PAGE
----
Pound-to-Canadian Dollar Rate Edges Higher as CA Job Recovery Offset by Brexit Relief 

-GBP/CAD inches higher amid relief over extension of Brexit talks. 
-Offsetting CAD strength resulting from employment surge in May.
-CA economy added +289.6k jobs Vs expected -500k fall in May.
-Heralds start of job recovery but road ahead is long says RBC.

Image © Pound Sterling Live

  • GBP/CAD at time of writing: 1.7045
  • Bank transfer rates (indicative guide): 1.6400-1.6524
  • FX specialist rates (indicative guide): 1.6600-1.6850
  • More on acquiring specialist exchange rates here

The Pound edged higher against the Canadian Dollar on Friday as a wave of Brexit-related relief offset the Loonie's boost from official data that revealed a surprise increase in employment for the month of May.

Pound Sterling was higher against all major currencies ahead of the weekend after UK and EU negotiators agreed to continue trade talks through this month in the hope of making still-absent progress on a range of contentious issues.

Prime Minister Boris Johnson had indicated that he might walk away from the table in June if it seemed unlikely a deal would be ready before year-end so the extension was a modest relief for the Pound, although talks were delayed for a period amid the initial coronavirus outbreak. 

Trade talks are still deadlocked however, and remain a live risk to Sterling as the EU continues its pursuit of a neo-colonialist relationship that would not only preserve its influence and control in a range of areas at a time when the British government seeks to end it, but also give it 'competence' in areas like tax where it never had a voice even when the country was an official member. The EU cites the withdrawal agreement and political declaration that was approved by the British parliament in January 2020. 

That's the price demanded by Brussels for a free trade agreement equivalent to the one it struck with Canada and a price that was agreed to by now-former Prime Minister Theresa May, who's so-called withdrawal agreement forms the vast body of the document held up by Prime Minister Boris Johnson as a deal of his own in late 2019. Johnson's team said Friday; "the fundamentals of being an independent nation are not a negotiating position." 

The Pound-to-Canadian Dollar rate was quoted 0.12% at 1.7035 higher in the noon session but gains were limited by a show-stopping Canadian jobs report that hit the wires at the same time as the American non-farm payrolls report. Canada's economy added back some 289.6k jobs in May when markets were looking for -500k loss. 

Above: Pound-to-Canadian Dollar rate alongside USD/CAD rate (orange line) shown at hourly intervals. 

"The gain in employment in May was the largest one-month increase going back to at least the 1960s, but still only retraces about 10% of jobs lost," says Nathan Janzen, a senior economist at RBC Capital Markets. "To be clear, labour markets were still exceptionally soft in May. Employment is still down 2.7 million from February. Those job losses have still been heavily concentrated in lower wage positions (employment for those making an average of $1,200 per week or more was actually up about 300k in May from a year ago). Hours worked are down 23% over the last three months despite a 6% tick higher in May."

Canadian unemployment ticked higher to 13.7% last month, from 13% previously but undershot the consensus expectation for a jobless rate of 15%, which came amid an increase in participation from 59.8% to 61.4%. However, overall job market participation remains below the pre-coronavirus level of 65.5% seen in February and so could rise further in the months ahead, which could mean the jobless number has not yet topped out.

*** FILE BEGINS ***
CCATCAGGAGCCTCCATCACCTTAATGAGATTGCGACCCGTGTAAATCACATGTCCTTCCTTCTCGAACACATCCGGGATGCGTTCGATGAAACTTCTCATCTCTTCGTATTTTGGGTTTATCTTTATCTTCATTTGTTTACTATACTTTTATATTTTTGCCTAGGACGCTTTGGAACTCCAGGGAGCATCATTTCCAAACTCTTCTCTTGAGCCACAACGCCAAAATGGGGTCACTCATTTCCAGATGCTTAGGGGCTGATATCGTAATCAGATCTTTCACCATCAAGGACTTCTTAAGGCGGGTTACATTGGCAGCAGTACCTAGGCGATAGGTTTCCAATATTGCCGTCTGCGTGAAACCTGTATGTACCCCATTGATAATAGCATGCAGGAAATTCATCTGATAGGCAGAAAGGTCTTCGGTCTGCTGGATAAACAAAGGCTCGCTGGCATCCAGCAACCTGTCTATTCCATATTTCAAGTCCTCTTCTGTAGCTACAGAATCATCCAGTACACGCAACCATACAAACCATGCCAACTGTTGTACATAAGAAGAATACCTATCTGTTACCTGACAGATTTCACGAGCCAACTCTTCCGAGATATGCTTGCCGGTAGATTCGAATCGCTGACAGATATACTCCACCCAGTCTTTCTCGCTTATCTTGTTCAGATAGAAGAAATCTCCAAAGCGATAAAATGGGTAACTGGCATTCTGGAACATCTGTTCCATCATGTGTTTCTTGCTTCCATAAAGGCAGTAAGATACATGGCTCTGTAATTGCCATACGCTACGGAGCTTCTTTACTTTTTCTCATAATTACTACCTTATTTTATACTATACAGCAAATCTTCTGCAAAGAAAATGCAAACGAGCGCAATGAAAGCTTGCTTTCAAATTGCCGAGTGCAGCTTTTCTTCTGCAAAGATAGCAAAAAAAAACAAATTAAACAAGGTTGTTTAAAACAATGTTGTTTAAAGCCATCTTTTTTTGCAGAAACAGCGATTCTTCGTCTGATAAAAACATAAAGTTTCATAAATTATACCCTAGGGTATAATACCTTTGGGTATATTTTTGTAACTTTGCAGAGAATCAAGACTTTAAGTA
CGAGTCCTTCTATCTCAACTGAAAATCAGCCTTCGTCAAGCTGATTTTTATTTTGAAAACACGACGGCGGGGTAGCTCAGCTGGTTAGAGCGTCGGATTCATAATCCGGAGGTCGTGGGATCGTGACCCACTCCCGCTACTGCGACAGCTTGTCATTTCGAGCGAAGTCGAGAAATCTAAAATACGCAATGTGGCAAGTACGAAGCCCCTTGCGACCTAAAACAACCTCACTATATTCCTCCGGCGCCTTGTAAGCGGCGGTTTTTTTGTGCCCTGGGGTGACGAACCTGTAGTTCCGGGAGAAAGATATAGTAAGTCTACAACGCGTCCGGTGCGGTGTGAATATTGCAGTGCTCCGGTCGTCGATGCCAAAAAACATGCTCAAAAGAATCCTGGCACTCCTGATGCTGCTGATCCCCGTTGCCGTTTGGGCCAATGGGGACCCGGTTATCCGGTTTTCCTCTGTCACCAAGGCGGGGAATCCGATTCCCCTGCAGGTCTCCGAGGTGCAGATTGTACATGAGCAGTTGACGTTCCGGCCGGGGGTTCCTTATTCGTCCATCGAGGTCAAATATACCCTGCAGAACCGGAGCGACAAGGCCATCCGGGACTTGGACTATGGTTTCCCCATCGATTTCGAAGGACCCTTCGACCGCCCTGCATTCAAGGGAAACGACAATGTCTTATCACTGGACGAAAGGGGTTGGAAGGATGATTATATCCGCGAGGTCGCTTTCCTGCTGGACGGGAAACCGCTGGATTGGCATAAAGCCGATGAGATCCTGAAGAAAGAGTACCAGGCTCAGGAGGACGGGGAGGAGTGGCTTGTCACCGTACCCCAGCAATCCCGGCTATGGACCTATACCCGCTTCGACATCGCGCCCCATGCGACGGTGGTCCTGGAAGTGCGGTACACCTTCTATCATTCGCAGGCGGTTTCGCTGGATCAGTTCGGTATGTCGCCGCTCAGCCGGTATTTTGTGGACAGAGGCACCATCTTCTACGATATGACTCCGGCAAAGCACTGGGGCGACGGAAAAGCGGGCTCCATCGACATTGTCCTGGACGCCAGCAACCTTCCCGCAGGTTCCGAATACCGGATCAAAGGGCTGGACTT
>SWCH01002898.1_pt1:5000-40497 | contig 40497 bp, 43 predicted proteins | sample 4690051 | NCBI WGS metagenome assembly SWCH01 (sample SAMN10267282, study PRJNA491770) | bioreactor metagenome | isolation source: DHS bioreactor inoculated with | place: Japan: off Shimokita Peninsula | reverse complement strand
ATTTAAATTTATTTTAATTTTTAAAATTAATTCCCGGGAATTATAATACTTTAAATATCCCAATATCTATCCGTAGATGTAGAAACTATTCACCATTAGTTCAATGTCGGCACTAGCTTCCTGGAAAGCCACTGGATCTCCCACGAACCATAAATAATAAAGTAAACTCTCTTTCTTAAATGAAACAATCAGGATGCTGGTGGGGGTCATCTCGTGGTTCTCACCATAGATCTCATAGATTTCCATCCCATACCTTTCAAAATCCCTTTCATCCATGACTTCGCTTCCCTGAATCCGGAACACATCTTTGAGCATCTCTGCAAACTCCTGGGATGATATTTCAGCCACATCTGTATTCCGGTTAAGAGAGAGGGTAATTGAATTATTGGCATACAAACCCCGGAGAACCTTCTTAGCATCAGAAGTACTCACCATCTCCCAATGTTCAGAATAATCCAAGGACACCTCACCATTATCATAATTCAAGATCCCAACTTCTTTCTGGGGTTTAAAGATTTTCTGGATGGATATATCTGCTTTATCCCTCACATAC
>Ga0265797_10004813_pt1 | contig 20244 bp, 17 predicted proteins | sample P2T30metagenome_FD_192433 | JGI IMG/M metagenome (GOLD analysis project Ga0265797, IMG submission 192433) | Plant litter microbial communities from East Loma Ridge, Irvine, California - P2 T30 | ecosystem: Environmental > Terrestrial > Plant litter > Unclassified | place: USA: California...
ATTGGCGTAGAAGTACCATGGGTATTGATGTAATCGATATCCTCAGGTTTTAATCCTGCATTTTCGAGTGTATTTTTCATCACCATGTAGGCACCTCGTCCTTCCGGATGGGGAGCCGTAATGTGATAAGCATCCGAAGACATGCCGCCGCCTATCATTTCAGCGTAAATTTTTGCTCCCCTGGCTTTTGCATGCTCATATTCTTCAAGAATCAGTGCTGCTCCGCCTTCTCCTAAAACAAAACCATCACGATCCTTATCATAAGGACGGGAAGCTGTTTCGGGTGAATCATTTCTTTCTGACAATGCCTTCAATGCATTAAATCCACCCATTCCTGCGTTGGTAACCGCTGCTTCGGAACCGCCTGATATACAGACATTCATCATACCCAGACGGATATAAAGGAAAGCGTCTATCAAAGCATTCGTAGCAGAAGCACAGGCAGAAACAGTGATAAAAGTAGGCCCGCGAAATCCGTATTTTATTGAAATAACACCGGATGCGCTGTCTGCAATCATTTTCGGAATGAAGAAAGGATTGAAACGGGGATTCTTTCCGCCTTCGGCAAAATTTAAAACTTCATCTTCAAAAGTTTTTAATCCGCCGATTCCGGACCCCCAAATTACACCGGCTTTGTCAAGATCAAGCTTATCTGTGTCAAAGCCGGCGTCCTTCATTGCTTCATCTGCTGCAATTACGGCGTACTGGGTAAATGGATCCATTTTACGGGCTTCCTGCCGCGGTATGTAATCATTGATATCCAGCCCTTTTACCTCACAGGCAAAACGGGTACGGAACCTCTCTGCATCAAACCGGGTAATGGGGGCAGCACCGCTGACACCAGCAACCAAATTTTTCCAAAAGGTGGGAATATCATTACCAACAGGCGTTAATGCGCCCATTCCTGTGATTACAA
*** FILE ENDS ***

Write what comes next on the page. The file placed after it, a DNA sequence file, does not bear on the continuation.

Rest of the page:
Rising participation means increased numbers of the jobless are telling Statistics Canada that they're unemployed but looking for work, which lifted the official measure of unemployment from artificially low levels in May. Nonetheless, last month marked the beginning of Canada's labour market and economic recovery, even if there is still a long way to go before the economy and job market get back to where they were. If they get back to where they were. 

Above: Pound-to-Canadian Dollar rate alongside USD/CAD rate (orange line) shown at daily intervals. 

"USDCAD retains a soft technical undertone but USD losses have slowed through the latter part of the week as the market digests the sharp decline in spot seen on Monday. We note that some technical signals are showing signs of stretch—the USD is looking somewhat oversold—but we also note that the underlying bear trend is strongly entrenched on the short/medium term oscillators and the weekly study is poised to tilt more negative for the USD; we think scope for USD rebounds under these circumstances is limited, especially with the market yet to show any clear signs of reversing higher," says Juan Manuel Herrera, a strategist at Scotiabank

Canada's Dollar has risen against half its major rivals this week although mostly lower-yielders, though Sterling was an exception on Friday after having notched up a modest 0.15% gain over the Loonie. The Pound had suffered four weeks of back-to-back losses against the Canadian Dollar as markets priced in an increasingly noxious cocktail of domestic risks that's since been diluted somewhat by the extension of Brexit trade negotiations.

But Brexit remains a risk and Sterling will also be tested by the Bank of England in June, which is expected to increase its quantitative easing programme but could also reveal more about its newfound interest in negative rates as a policy tool. That could constrain appetite for the British currency and limit any gains for the Pound-to-Canadian Dollar rate. Scotiabank tips 1.78 for the end of June and 1.77 by year-end while other forecasters look for Sterling to hit 1.71 this month ahead of a fall to 1.65 by year-end


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